There was no way it would be in here.  It was too soon from the final approvals to now, but what do I know about the timeline of academic journals?  Maybe...  I thumbed through the first few pages to find the table of contents.  I scanned for the section I wanted... International Nursing... there!  Nope - not about China.  I guess by "next" issue, they meant the next one to go to print, not the next one to be delivered.  But that's ok, because I've seen what my article will look like.

It's really cool to see your name right next to the word "author" in an officially typeset galley proof. At least, this was my experience.

Back in March I got an email from my editor, Pat Clutter, saying that I needed to submit the permission slips from the people in the pictures to allow them to be printed.  I assembled all of the necessary information, submitted it, and waited.

Some time later, I received another email about disclosure.  Apparently there's a process to ensure that any funding is properly disclosed, presumably to identify any conflicts of interest.  In this case, I wasn't sponsored to attend the mission, much less write about it, but the forms were overwhelming.  Very legal and with a lot of questions about reprints and color copies.

Luckily, I was able to respond with a blanket statement that I was not funded in any way, and that I wrote the article for myself, not an organization.  With that settled, all of the loose ends were tied up.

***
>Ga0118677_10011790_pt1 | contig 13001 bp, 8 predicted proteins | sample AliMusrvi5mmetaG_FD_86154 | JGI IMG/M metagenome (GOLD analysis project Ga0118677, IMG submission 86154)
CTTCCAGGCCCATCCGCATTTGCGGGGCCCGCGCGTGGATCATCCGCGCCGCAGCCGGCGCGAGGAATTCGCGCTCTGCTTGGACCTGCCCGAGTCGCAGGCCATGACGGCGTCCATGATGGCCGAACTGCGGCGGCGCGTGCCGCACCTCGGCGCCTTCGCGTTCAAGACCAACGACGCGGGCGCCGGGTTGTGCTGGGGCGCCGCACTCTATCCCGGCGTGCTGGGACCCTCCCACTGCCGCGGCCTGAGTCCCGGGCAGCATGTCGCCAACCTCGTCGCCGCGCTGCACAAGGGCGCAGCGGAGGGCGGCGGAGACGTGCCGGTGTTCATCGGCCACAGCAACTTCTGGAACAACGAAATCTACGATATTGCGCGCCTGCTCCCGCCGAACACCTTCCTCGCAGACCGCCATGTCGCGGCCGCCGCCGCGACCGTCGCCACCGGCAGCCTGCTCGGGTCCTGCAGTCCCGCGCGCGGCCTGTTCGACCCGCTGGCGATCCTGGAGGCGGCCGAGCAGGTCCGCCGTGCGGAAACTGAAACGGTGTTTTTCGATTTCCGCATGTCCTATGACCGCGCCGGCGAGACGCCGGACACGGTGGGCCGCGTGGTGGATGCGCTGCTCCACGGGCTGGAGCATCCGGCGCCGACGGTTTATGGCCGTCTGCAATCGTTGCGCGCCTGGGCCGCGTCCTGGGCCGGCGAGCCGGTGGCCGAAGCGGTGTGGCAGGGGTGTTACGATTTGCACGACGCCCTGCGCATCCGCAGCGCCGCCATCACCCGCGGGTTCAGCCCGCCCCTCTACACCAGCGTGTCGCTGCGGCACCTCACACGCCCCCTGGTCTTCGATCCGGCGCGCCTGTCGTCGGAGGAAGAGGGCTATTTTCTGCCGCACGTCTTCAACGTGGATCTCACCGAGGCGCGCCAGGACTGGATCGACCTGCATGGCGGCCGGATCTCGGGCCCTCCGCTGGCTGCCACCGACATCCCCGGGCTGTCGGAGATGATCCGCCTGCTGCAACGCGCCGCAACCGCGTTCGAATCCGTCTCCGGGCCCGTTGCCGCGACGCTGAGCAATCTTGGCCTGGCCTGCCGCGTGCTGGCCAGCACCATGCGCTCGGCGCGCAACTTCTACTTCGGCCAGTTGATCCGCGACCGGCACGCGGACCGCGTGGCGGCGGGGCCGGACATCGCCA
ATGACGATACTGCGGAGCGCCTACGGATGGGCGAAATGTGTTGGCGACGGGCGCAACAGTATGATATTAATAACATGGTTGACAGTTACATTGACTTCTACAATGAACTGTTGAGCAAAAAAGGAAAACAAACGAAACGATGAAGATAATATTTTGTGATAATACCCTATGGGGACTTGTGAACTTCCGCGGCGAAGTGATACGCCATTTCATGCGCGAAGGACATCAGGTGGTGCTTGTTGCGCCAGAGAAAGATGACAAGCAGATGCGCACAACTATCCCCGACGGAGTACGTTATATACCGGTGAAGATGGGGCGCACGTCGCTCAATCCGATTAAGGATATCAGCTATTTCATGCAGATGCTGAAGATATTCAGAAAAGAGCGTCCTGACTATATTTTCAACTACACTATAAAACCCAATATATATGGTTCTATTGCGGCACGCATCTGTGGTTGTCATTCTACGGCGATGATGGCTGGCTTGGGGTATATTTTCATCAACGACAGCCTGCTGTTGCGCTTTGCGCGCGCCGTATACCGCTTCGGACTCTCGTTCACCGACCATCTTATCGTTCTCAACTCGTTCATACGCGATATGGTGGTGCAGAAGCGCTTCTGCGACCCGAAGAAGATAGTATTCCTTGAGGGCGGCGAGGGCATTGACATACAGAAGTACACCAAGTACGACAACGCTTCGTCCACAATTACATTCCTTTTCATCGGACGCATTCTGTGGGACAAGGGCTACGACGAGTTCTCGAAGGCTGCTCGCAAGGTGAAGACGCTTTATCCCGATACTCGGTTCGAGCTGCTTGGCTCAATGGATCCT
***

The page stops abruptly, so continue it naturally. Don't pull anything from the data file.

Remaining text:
Several weeks went by with no response.  I started to worry that things weren't settled and there were still loose ends that could derail my article from ever making it to print.  I emailed the contact for the disclosure forms, but didn't hear anything back.  

I was considering emailing Pat again to check on the status when I received an email from her with instructions to review the attachment and answer the few questions at the end.  I ignored everything else on my desk and quickly opened the attachment.

There it was - a beautifully typeset copy of my article about our team's experience on a medical mission in China.  At first, I sat back and admired the layout of the pdf file.  Then I zoomed in to be able to see the title better, and noticed the line right below it - Author: Michelle A. Kobayashi, BSN, RN.  Way cool!

Able to see the details better, I flipped through the pages to see the pictures of us working at the clinics.  The fact that this would soon be arriving in mailboxes across the country dawned on me and that's when true excitement set in.

There were six questions at the end, all related to details within the article that needed to be verified.  Once confirmed, I sent back a response that all was well and I approved of the changes that were made.  A few more emails back and forth and everything was done!

The article is ready and headed to print, due out in the next issue of the journal.

Saturday, June 4, 2011

The Journey of the Reader

I just finished A Breath of Snow and Ashes, by Diana Gabaldon, and it really got my brain working.  I'm a huge fan of her Outlander series.  Well, except for book two.  I won't lie - it dragged - but the ending was worth dredging through the monotony of French and Scottish politics.  If you gave up during book two, I highly recommend you finish it.  The ending is worth it, and so are the books that follow.